President Trump is barely two months into his term, and already he's on course to make the foreign policy mistakes of the Obama administration much, much worse. Instead of cutting American losses in unwinnable situations, moving toward retrenchment, and re-assessing America's long war in the Middle East, the Trump administration seems to be taking bigger gambles in operations, loosening the rules of engagement for the military, and doubling down on conflicts that only have the most marginal relation to core U.S. interests.

It's a bitter result for those who hoped that a candidate opposed by most foreign policy hawks would turn out to be a dove as president. But getting to a more peaceful and restrained foreign policy was always going to be a problem for Trump. As a candidate, Trump was always of two minds on foreign policy. Non-interventionists and other peaceniks hoped that Trump would lean toward his conviction that the United States has been fighting dumb wars for years, and that these wars resulted in gains for our enemies and enormous costs in blood and treasure for America.

But candidate Trump didn't just criticize our leaders for their impulsiveness and stupidity. He also lambasted them as weaklings who followed politically correct rules and had lost the will to achieve victory. He said that's he'd bring back worse than waterboarding, and that he wouldn't rule out nuclear weapons. He would "knock the hell out of" the Islamic State, and we would win wars again.

The obvious problems between these conflicting positions presented themselves almost immediately. The Obama administration handed Trump a number of military engagements which were never intended to be measured in clear victory or defeat. These military engagements were about mitigating risk of terrorism, or in shaping marginal outcomes across the Islamic world in a more pro-U.S. direction. Obama was content to manage a half-dozen conflicts, none of them having real approval of the American people through Congress. Just use some American air power here, or special forces there. So long as it can be done with a minimum of local political damage, use drones to kill anything that looks too dangerous. The U.S. not only has troops and air power operating in Afghanistan and Iraq, but also in Syria, Libya, Somalia, and Yemen. Most Americans are probably totally unaware of our many ongoing wars.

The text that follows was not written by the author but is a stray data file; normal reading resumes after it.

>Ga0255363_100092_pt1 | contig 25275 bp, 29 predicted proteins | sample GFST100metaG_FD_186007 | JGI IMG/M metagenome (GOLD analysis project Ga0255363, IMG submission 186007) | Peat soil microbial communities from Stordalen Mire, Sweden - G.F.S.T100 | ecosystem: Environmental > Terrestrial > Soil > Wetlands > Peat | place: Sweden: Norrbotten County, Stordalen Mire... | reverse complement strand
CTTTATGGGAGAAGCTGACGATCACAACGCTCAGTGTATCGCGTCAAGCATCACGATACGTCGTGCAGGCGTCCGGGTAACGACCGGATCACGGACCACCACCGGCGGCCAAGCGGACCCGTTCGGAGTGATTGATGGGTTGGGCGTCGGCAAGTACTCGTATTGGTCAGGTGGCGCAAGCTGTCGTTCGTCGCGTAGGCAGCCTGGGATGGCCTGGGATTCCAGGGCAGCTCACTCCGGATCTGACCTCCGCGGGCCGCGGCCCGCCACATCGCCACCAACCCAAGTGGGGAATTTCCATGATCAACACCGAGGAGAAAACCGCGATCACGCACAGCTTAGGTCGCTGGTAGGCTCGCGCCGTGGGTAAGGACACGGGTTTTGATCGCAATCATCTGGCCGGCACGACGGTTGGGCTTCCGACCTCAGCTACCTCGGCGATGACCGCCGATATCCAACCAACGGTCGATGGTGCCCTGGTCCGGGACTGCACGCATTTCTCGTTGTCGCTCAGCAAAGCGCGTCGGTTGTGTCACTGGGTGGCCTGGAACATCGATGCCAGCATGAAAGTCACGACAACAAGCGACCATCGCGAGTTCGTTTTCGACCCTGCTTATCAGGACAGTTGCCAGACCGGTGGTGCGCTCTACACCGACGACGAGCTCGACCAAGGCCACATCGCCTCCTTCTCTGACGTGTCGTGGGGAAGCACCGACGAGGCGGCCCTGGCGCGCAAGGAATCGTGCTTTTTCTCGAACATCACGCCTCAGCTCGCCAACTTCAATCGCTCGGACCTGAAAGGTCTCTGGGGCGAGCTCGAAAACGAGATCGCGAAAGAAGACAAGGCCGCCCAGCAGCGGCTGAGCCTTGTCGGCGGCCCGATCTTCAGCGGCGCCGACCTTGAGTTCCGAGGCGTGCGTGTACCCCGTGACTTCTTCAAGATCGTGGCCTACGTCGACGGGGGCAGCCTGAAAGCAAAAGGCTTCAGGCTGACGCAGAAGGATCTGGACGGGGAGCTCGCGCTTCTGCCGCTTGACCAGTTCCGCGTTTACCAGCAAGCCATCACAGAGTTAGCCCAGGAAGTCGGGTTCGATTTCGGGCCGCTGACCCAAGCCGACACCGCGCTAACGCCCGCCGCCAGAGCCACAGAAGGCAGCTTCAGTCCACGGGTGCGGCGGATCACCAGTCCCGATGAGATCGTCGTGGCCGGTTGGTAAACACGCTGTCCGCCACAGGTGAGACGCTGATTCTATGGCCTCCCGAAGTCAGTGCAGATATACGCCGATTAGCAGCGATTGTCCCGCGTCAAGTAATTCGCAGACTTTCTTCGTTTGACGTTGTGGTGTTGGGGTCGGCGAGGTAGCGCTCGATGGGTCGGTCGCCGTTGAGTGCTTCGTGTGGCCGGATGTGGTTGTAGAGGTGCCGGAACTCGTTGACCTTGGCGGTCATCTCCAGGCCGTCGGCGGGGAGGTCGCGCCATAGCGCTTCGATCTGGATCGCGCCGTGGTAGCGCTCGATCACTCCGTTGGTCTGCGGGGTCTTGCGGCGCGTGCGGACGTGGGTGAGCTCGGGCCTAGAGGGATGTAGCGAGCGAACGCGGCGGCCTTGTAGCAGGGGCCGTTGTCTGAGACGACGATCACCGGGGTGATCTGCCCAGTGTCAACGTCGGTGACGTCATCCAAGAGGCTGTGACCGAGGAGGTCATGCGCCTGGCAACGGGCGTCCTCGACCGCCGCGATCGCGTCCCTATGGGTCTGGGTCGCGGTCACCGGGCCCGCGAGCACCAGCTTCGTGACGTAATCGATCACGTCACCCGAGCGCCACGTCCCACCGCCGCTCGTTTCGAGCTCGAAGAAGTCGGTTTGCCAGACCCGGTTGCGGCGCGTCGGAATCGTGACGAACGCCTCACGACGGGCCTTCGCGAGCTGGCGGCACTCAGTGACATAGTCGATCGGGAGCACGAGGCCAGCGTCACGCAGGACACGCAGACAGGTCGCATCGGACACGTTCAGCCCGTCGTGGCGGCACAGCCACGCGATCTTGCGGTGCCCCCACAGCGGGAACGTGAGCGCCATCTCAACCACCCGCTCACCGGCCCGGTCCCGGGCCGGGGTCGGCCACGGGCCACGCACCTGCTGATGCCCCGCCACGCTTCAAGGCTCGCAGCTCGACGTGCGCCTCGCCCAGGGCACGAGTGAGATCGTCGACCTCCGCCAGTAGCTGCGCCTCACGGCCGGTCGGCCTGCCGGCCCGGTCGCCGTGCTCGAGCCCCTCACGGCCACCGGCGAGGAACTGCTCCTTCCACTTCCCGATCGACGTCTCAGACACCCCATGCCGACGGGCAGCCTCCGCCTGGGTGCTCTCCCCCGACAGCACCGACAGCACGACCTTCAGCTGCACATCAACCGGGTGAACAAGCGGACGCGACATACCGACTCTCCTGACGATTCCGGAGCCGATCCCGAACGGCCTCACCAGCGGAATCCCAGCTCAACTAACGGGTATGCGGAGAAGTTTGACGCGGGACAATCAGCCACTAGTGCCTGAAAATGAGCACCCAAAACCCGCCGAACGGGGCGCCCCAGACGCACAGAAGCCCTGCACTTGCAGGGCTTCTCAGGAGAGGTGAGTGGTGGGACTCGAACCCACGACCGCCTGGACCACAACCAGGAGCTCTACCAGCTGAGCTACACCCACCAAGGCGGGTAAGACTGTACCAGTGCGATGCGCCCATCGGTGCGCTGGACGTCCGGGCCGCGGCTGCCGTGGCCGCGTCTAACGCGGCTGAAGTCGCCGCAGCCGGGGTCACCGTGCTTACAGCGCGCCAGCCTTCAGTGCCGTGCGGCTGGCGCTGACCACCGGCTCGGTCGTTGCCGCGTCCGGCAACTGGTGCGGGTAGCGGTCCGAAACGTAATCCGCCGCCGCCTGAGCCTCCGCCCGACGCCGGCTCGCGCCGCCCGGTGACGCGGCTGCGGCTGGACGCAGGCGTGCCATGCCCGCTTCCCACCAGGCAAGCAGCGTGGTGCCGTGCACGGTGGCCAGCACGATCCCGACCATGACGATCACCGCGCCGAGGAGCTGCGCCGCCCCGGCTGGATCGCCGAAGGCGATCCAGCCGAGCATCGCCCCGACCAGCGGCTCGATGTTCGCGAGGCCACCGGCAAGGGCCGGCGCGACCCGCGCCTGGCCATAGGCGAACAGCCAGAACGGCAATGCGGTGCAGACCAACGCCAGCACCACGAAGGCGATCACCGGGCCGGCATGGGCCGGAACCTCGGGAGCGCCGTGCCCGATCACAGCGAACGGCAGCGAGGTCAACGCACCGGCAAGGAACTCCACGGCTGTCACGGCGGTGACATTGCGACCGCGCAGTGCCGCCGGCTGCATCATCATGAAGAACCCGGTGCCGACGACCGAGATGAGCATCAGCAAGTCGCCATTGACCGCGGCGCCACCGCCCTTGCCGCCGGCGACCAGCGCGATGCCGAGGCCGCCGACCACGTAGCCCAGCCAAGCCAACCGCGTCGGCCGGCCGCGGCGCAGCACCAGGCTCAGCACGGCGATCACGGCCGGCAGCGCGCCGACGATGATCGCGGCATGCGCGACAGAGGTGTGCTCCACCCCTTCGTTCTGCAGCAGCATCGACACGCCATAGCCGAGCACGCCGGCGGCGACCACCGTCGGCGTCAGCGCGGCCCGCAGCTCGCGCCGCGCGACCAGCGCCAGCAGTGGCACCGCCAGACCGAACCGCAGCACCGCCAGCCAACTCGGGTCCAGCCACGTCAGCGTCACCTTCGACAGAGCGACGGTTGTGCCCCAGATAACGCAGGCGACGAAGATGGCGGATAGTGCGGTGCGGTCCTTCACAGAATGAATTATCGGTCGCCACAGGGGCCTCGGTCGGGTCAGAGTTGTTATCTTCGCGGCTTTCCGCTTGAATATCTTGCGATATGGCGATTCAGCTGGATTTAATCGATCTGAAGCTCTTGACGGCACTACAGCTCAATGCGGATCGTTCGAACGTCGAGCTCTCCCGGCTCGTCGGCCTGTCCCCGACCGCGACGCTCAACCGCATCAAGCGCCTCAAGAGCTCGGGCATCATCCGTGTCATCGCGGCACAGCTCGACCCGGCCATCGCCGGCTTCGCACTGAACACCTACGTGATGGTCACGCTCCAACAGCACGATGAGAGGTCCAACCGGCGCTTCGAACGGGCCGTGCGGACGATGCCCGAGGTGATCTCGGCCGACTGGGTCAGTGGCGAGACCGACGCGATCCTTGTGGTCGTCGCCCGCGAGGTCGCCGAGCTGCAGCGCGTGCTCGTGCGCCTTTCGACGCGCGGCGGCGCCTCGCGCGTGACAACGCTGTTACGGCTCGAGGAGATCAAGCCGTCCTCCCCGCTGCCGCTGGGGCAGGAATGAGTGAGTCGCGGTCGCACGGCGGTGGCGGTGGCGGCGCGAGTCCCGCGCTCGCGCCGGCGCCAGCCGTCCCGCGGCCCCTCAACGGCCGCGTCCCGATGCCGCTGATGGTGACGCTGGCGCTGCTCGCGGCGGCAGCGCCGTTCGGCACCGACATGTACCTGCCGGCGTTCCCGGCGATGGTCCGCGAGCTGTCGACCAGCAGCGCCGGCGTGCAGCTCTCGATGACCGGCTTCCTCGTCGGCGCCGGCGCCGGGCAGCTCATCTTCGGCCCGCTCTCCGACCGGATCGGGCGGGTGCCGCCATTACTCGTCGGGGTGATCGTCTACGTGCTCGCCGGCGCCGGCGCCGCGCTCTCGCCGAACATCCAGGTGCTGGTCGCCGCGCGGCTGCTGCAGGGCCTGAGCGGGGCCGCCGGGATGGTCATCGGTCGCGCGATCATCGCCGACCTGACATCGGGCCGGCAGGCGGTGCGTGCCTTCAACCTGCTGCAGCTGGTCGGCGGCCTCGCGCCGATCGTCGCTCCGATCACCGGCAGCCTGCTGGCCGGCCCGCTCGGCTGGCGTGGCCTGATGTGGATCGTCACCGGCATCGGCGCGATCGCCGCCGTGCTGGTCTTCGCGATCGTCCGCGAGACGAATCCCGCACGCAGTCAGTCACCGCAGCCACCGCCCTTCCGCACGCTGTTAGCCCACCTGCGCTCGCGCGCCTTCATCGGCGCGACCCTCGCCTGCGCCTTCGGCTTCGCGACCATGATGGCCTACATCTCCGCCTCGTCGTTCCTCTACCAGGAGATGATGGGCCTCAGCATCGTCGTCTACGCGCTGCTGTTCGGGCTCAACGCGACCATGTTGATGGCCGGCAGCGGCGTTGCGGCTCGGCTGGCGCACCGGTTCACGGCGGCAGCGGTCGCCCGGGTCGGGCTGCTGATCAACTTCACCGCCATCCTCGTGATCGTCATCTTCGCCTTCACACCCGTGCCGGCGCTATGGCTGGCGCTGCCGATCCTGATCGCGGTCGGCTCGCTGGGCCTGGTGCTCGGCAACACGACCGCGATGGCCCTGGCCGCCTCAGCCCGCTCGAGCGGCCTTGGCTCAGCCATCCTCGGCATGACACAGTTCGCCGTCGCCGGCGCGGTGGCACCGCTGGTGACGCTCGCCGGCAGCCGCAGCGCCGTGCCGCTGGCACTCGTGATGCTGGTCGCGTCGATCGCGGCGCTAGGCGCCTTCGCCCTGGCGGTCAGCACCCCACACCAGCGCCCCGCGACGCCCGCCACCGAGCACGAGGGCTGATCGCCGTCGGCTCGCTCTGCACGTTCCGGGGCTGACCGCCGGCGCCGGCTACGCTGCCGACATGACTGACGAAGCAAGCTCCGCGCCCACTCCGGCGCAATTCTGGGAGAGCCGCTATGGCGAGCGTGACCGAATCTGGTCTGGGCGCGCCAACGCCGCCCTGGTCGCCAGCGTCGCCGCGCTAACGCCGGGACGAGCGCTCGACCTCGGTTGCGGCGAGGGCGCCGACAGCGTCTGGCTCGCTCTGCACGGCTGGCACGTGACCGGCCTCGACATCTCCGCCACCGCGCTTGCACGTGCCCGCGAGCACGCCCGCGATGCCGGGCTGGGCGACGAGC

President Trump could have looked at some of these conflicts and said they were a misuse of American power. But instead he is looking to find bigger upsides. More dramatic raids were launched under Trump in Yemen with the stated goal of obtaining better intelligence. U.S. operations in Iraq have recently become more deadly, too. A series of strikes in Mosul against the Islamic State resulted in as many as 200 civilians killed. That number of civilian deaths is more reflective of the kind of strikes taken during the height of the Iraq War than anything since the Bush administration's surge wound down. Looking at the number of air strikes versus the number of reported fatalities, The Intercept's Glenn Greenwald concluded that the Trump administration is liberating the military from already loose rules of engagement in these conflicts.

Top national security advisers are going to urge Trump to expand U.S. involvement in Somalia, and give greater discretion to local military personnel in choosing and carrying out missions. Defense Secretary James Mattis will advise the administration to increase its military involvement in Yemen in a war against the Houthis, a Shia Muslim group that revolted against a Sunni-dominated Yemeni government that had been in the pocket of neighboring Saudi Arabia. The administration and the press both portray this as a move that would "signal" a more aggressive intention toward Iran, a country whose involvement in Yemen is barely substantiated.

President Trump could reject this advice and pursue an updated version of his America First foreign policy. But the nature of the presidency seems to militate against that. Trump's two predecessors each campaigned on having a humbler, more peaceful foreign policy and became more hawkish in office. And presidents naturally start to drift toward finding accomplishments in foreign affairs as Congress blocks or botches their agenda at home.

It only took Trump two months to discover that it was easier to effect change on foreign policy than on American health care. Expect Trump's continuing frustrations at home to be reflected in expansion of America's military operations abroad.

Trump is going to have trouble bringing any of America's many conflicts to a decisive and pleasing end. But he'll at least be able to say he is doing something, whatever the damage to our reputation and the lives of others it entails.